It's as though winter has decided to make up in a week the lost time in March and April, when it was so warm and mild. We had yet another ½ inch of rain overnight, following an inch on Monday night, both with blustery westerly gales. Last night as I drove back from choir practice about 10:30, it was sleeting horizontally, and the temperature outside my kitchen window was hovering at freezing. There's a sheep grazier's warning out, and the forecast is for more of the same into Friday. As I snuggled under the covers this morning listening to the wind, and being glad I was cozy and warm, I debated a number of scenarios for shepherding, and finally came up with this one. I'd like to give the sheep better shelter from the westerlies over the next few days, and some fresher forage than the eastern end of the White Gum Grazing Area, which has taken the brunt of grazing for the last 3 weeks. So I'm going to put them into the Lucerne Reserve plus Old Cabin, and let them figure out where they really want to be from moment to moment over the next few days. Hopefully, by Saturday, the weather will settle down and we can go back to our Highway Reserve plan. A couple of photos of Clara, who was my second bottle lamb of the season 2 ½ years ago. I found her on the hill in Old Cabin, lying beside her mother who had died. Clara was maybe a week old, and she took to the bottle, and me, without looking back. I think because she had that first week with her own mother, she was pretty healthy. She's the most loving and gentle animal. She always manages to find some time to walk with me when we're on a shepherding circuit, just wanting spend a little time with mom. And she's grown into the biggest ewe I've ever had. She's nearly as big as Horatio, and he's huge. At first I attributed her size to the special formula I fed all of my bottle lambs that year: regular milk with egg and cream added. But Vicki is nowhere near as big as Clara, and she had the same formula. So I think genetics get the credit for Clara's size. Clara's friends, like Vicki's, have come to accept me, too. It's one of the real joys of shepherding, having sheep come up to talk to me, or just be near me, even when they aren't my "special" ones.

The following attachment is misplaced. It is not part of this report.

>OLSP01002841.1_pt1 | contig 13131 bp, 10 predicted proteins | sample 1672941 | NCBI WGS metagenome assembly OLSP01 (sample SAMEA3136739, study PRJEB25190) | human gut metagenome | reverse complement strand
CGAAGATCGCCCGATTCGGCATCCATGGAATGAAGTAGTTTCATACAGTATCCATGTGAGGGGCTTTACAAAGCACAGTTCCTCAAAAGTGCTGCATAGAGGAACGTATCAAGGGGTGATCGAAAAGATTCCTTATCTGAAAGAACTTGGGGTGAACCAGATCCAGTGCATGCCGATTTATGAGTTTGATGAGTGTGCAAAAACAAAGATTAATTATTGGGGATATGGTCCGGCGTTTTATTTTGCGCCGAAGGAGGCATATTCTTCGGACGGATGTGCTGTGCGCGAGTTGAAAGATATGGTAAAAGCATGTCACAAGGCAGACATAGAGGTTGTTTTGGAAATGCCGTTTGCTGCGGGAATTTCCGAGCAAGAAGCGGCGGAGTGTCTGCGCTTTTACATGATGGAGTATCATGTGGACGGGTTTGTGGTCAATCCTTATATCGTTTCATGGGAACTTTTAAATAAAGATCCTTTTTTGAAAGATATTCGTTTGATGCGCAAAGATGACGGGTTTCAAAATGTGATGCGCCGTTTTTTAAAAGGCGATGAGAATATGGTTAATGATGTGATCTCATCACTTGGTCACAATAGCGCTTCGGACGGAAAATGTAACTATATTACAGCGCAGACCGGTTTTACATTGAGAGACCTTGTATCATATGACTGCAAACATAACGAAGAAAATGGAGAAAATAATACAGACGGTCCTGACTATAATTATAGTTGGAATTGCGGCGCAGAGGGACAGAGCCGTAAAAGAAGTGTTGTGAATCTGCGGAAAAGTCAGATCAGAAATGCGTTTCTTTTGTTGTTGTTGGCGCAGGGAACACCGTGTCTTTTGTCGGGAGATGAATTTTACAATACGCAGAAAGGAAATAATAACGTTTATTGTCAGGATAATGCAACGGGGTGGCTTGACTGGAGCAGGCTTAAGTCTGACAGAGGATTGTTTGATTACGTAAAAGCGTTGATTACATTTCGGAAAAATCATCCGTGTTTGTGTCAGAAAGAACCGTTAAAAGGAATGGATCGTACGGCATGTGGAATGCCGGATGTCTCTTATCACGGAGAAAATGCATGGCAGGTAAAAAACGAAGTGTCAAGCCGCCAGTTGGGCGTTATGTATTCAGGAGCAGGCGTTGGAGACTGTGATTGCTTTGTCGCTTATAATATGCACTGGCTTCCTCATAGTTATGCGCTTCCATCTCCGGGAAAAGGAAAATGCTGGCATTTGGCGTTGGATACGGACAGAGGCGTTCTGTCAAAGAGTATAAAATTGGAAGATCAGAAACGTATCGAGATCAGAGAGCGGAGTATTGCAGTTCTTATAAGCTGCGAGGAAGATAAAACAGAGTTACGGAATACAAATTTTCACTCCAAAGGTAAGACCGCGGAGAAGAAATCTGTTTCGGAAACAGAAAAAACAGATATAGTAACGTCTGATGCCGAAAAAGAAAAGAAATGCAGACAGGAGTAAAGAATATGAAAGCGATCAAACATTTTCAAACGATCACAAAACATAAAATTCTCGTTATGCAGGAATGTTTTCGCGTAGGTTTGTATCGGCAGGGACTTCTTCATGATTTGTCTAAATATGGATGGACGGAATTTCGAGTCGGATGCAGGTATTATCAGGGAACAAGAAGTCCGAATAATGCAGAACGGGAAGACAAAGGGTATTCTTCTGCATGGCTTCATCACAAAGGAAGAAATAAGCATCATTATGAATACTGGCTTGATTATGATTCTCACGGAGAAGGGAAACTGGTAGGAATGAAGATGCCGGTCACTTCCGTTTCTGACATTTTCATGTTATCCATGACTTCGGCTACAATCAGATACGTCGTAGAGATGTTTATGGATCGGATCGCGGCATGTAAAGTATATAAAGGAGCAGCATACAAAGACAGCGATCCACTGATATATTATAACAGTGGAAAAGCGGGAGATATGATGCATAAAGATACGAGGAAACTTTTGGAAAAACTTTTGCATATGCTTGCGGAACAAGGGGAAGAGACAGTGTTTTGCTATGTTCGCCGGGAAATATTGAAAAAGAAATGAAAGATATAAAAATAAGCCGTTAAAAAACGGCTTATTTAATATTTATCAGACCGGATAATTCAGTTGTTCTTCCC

AFTER BREAKFAST NOTES: Having decided to go move the sheep while I was still all rugged up for running the dogs, I didn't end up getting my breakfast until about 9:30. Of course, the sheep were not where I expected to find them, but since I was in the buggy, that wasn't so much of an issue. Last night's wild westerly gale must have drawn them to the SW corner of the White Gum Grazing Area, where I found them this morning. Rather than battle with the wind at our tails all the way back to the Lucerne Reserve, I chose Plan B: moving the flock into the Basin Grazing Area a week early, via the nearest gate--about a 100m walk, with the sheep more than happy to follow me without any help from the dogs. I'd been debating about shifting the flock into the Basin GA anyway, as we are getting some growth after 2+ inches of rain in the last 10 days. The rule of thumb with rotational grazing is to speed up your rotation when there is active growth, the idea being that you maximise the growth rate by minimising the grazing impact. The Basin GA was the next area to go to in the larger rotation sense. Also, the Basin GA has much more shelter from westerly winds than the White Gum Grazing Area. While there is little real "bush" on the property, the sheep use landforms to shelter from the wind. They're quite good practical fluid dynamicists--they know experientially what it took me years to learn mathematically--you want to be in the flow "separation" zone on the lee side, and just below the brow of the hill, when the wind is howling. It doesn't take much topography to create a surprisingly good niche out of the wind. So now, although they won't probably get there any time soon, they have access to Old Cabin via the whole Basin GA, instead of the Lucerne Reserve. It was amazingly cold out in the wind this morning--the coldest I've been since about last July, I think! Of course, if I'd hiked up, I'd have been a lot warmer.